The ‘Iceman’ was first discovered in September 19th, 1991 by two German tourists on the Fineilspitze in the Ötztal Alps on the Austrian–Italian border. The naturally preserved and mummified man was named Otzi, he has a total of 61 tattoos that varied in different shapes and designs placed all over his body but the most tattoos he had were located on his legs. Archeologist Konrad Spindler studied Otzi’s body and after close examination the ink that was injected into his skin was made from soot and fireash; very clean haha.
Now there have been many different eras and ages throughout our entire history that have tattoos were used for different variables. During this time there has been about 50 discoveries of tattooed mummies and remains that have been discovered. Some locations were there have been records or human remains include but not excluding: Germanic and Celtic Tribes, Egypt, India, Mongolia, Philippines, and Greenland. Some of all these discoveries date back to 2300 BC but they all link to different periods of time through ancient history.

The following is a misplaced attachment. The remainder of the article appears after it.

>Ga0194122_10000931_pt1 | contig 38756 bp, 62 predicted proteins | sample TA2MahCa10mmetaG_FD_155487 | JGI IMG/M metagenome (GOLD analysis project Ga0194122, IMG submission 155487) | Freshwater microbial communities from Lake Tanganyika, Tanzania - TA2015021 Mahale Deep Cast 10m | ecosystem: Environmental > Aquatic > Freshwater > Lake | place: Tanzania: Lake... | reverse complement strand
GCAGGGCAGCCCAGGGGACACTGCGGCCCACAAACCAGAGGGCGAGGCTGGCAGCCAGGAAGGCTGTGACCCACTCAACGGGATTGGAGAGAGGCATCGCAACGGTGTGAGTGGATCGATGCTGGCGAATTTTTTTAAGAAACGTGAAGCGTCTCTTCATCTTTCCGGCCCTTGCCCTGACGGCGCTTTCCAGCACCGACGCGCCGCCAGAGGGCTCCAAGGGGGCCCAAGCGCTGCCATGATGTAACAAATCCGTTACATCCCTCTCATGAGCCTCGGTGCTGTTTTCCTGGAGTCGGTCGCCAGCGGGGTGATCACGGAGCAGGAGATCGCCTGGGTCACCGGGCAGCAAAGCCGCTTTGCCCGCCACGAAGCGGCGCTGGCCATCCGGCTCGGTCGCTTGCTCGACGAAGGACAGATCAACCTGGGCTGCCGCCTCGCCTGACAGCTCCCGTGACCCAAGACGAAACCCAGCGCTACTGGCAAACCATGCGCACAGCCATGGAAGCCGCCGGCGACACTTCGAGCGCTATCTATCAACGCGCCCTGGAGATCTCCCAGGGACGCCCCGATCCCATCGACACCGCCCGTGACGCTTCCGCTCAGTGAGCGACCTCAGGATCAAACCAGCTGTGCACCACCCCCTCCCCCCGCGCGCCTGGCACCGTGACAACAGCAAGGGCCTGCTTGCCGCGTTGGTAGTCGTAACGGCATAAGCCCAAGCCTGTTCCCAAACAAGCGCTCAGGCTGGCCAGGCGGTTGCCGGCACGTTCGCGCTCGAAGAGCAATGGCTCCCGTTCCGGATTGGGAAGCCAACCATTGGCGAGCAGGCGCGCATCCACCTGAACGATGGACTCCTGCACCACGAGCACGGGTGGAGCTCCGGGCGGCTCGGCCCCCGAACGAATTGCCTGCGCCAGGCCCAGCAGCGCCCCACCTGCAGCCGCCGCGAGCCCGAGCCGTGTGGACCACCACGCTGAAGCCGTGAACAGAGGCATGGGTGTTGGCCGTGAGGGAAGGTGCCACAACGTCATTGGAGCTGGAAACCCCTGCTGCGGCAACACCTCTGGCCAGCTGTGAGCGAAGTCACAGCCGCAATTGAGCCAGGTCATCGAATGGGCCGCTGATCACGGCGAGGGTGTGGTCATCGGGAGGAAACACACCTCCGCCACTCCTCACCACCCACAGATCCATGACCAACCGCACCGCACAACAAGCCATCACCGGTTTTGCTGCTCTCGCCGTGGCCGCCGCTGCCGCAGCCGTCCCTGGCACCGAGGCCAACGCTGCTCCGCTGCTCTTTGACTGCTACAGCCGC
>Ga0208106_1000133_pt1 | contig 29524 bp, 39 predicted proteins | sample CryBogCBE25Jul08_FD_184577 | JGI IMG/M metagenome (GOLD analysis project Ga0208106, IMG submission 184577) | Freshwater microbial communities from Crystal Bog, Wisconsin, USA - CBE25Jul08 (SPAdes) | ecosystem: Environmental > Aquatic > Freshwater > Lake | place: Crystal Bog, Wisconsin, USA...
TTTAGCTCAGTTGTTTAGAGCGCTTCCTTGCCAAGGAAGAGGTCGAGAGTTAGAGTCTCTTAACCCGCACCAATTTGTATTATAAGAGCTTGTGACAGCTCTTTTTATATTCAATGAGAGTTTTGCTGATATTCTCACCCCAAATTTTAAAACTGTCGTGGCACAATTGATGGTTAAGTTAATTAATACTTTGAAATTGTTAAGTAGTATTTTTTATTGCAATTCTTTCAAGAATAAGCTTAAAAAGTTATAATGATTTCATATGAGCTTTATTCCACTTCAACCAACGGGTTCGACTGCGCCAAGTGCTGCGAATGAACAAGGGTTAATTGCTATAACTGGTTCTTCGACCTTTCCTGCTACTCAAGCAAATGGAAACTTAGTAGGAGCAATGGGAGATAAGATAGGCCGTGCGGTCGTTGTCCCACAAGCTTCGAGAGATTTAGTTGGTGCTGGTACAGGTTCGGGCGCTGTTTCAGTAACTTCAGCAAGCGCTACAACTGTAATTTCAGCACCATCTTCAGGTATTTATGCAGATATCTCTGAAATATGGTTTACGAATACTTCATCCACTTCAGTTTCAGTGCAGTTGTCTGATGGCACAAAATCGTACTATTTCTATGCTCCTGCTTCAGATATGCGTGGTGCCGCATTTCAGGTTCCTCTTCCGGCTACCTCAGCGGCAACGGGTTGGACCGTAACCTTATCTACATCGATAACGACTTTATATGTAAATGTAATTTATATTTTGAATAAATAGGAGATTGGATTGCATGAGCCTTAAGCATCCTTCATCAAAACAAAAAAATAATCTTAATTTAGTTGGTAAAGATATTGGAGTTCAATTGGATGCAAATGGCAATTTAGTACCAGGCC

As everyone knows Ancient Egypt was another major era that dressed themselves with intricate markings on their body. There was a practice that was exclusively just for females, mummies found with tattoos were usually dismissed by male excavators who assumed the women they found were of “dubious state”. They were brushed off as, what we call today, “dancing women.” Female mummies were buried as Deir El-Bahari in a location only associated with royals and elites.
With further studies we knew one women was to be described as the “Royal Concubine” who was actually Amunet, a Priestess of the goddess Hathor at Thebes, was found to have a number of tattooed markings on her body, which show striking correspondence with the patterns depicted on Middle Kingdom faience figurines